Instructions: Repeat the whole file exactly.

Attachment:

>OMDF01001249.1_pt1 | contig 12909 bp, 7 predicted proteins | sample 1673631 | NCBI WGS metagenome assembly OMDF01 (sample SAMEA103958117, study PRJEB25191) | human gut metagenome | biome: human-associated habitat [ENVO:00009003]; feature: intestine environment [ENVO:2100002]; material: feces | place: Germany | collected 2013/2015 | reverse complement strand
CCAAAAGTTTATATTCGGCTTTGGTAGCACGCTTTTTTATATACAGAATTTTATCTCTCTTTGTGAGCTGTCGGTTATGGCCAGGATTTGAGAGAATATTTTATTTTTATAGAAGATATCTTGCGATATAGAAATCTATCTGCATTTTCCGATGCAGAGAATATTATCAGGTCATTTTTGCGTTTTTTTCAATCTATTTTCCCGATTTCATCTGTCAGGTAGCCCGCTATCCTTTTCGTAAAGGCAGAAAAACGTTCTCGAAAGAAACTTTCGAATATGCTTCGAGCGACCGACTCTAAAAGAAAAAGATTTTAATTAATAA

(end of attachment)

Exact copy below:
>OMDF01001249.1_pt1 | contig 12909 bp, 7 predicted proteins | sample 1673631 | NCBI WGS metagenome assembly OMDF01 (sample SAMEA103958117, study PRJEB25191) | human gut metagenome | biome: human-associated habitat [ENVO:00009003]; feature: intestine environment [ENVO:2100002]; material: feces | place: Germany | collected 2013/2015 | reverse complement strand
CCAAAAGTTTATATTCGGCTTTGGTAGCACGCTTTTTTATATACAGAATTTTATCTCTCTTTGTGAGCTGTCGGTTATGGCCAGGATTTGAGAGAATATTTTATTTTTATAGAAGATATCTTGCGATATAGAAATCTATCTGCATTTTCCGATGCAGAGAATATTATCAGGTCATTTTTGCGTTTTTTTCAATCTATTTTCCCGATTTCATCTGTCAGGTAGCCCGCTATCCTTTTCGTAAAGGCAGAAAAACGTTCTCGAAAGAAACTTTCGAATATGCTTCGAGCGACCGACTCTAAAAGAAAAAGATTTTAATTAATAA